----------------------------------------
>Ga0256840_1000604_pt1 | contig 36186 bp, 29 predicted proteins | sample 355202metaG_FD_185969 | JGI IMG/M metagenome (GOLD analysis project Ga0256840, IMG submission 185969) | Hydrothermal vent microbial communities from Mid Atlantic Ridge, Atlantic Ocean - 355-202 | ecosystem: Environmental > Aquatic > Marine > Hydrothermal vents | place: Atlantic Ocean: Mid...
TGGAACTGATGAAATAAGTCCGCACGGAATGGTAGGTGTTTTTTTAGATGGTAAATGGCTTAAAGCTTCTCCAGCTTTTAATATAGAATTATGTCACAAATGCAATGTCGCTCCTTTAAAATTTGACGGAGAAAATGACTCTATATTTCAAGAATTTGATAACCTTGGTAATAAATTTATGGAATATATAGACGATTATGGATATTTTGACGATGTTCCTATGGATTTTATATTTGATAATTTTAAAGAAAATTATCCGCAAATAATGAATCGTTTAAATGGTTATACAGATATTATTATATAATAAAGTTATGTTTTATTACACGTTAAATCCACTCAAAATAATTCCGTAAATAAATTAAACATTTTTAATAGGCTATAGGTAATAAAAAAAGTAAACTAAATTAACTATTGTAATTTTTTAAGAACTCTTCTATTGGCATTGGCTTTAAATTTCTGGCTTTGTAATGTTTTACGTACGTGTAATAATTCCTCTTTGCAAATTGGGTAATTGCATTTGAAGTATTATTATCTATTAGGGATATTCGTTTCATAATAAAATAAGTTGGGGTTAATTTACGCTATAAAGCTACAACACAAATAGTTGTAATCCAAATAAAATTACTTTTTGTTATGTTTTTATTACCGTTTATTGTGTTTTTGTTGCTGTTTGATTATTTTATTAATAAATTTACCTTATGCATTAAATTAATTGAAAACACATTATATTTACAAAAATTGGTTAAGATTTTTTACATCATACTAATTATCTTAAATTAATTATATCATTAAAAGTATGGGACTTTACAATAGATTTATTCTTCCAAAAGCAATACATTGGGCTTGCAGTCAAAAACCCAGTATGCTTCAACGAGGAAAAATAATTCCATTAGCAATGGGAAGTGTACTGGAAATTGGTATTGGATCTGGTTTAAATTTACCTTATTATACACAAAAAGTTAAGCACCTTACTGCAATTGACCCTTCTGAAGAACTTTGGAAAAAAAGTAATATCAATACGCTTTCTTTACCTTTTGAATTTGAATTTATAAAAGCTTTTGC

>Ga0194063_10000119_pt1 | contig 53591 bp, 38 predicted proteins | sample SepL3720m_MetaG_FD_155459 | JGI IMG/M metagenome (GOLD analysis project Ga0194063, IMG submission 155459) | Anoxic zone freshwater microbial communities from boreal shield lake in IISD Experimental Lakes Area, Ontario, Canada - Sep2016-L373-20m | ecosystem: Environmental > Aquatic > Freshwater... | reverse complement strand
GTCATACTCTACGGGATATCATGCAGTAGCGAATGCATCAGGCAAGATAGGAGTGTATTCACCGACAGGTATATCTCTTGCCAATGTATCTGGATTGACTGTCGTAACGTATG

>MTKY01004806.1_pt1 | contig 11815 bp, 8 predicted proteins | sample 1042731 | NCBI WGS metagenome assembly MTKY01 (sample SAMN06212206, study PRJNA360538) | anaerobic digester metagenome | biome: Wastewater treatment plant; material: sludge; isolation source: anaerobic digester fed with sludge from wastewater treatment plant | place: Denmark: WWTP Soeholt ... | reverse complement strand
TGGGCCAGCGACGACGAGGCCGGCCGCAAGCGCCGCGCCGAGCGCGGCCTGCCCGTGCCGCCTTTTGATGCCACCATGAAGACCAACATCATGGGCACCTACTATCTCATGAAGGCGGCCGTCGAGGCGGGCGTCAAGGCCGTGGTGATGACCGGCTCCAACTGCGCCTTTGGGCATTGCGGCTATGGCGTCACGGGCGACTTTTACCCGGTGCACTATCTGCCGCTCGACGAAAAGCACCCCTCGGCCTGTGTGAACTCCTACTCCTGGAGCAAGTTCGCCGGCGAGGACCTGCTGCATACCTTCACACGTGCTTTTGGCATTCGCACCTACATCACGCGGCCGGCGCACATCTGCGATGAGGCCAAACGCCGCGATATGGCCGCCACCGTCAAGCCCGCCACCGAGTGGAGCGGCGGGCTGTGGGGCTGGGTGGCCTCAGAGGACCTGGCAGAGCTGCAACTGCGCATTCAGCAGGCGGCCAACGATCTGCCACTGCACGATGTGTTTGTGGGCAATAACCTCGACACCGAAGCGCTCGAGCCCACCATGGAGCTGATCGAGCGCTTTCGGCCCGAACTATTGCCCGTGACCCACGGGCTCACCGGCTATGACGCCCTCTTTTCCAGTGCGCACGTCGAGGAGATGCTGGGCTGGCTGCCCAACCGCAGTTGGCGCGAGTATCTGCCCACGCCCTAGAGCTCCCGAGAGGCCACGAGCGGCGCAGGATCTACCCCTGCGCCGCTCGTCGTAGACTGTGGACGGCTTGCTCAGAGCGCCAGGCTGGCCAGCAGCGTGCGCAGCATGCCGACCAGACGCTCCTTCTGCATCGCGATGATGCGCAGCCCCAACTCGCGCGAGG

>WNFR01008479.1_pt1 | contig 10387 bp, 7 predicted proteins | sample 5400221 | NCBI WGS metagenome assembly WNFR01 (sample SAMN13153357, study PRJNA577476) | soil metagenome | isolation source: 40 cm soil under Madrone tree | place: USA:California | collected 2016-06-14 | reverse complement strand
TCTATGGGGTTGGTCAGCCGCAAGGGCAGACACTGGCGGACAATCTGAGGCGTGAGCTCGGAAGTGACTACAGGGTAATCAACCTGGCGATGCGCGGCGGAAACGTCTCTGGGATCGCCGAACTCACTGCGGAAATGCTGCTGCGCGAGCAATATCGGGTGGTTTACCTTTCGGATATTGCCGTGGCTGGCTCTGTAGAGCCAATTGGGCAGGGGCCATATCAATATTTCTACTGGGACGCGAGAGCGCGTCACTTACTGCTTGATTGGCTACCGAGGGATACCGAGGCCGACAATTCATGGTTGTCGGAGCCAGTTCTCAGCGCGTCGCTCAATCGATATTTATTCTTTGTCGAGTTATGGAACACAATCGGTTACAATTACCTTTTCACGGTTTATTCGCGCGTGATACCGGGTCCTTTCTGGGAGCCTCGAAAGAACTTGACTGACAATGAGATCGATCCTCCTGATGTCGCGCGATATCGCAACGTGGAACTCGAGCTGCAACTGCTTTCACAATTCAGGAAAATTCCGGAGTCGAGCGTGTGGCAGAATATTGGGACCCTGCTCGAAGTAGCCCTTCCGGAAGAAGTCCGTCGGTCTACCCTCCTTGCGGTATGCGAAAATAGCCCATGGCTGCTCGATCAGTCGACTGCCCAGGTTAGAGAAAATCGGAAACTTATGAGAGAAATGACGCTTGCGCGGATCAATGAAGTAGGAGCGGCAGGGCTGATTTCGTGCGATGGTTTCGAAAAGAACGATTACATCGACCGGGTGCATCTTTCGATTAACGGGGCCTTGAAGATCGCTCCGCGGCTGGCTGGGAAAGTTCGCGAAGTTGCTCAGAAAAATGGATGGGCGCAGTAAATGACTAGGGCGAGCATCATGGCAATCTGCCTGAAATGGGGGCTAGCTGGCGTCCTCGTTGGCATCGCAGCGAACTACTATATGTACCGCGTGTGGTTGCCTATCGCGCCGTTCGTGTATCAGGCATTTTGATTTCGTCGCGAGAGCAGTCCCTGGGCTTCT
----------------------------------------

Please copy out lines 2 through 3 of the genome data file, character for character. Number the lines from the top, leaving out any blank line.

TGGAACTGATGAAATAAGTCCGCACGGAATGGTAGGTGTTTTTTTAGATGGTAAATGGCTTAAAGCTTCTCCAGCTTTTAATATAGAATTATGTCACAAATGCAATGTCGCTCCTTTAAAATTTGACGGAGAAAATGACTCTATATTTCAAGAATTTGATAACCTTGGTAATAAATTTATGGAATATATAGACGATTATGGATATTTTGACGATGTTCCTATGGATTTTATATTTGATAATTTTAAAGAAAATTATCCGCAAATAATGAATCGTTTAAATGGTTATACAGATATTATTATATAATAAAGTTATGTTTTATTACACGTTAAATCCACTCAAAATAATTCCGTAAATAAATTAAACATTTTTAATAGGCTATAGGTAATAAAAAAAGTAAACTAAATTAACTATTGTAATTTTTTAAGAACTCTTCTATTGGCATTGGCTTTAAATTTCTGGCTTTGTAATGTTTTACGTACGTGTAATAATTCCTCTTTGCAAATTGGGTAATTGCATTTGAAGTATTATTATCTATTAGGGATATTCGTTTCATAATAAAATAAGTTGGGGTTAATTTACGCTATAAAGCTACAACACAAATAGTTGTAATCCAAATAAAATTACTTTTTGTTATGTTTTTATTACCGTTTATTGTGTTTTTGTTGCTGTTTGATTATTTTATTAATAAATTTACCTTATGCATTAAATTAATTGAAAACACATTATATTTACAAAAATTGGTTAAGATTTTTTACATCATACTAATTATCTTAAATTAATTATATCATTAAAAGTATGGGACTTTACAATAGATTTATTCTTCCAAAAGCAATACATTGGGCTTGCAGTCAAAAACCCAGTATGCTTCAACGAGGAAAAATAATTCCATTAGCAATGGGAAGTGTACTGGAAATTGGTATTGGATCTGGTTTAAATTTACCTTATTATACACAAAAAGTTAAGCACCTTACTGCAATTGACCCTTCTGAAGAACTTTGGAAAAAAAGTAATATCAATACGCTTTCTTTACCTTTTGAATTTGAATTTATAAAAGCTTTTGC

>Ga0194063_10000119_pt1 | contig 53591 bp, 38 predicted proteins | sample SepL3720m_MetaG_FD_155459 | JGI IMG/M metagenome (GOLD analysis project Ga0194063, IMG submission 155459) | Anoxic zone freshwater microbial communities from boreal shield lake in IISD Experimental Lakes Area, Ontario, Canada - Sep2016-L373-20m | ecosystem: Environmental > Aquatic > Freshwater... | reverse complement strand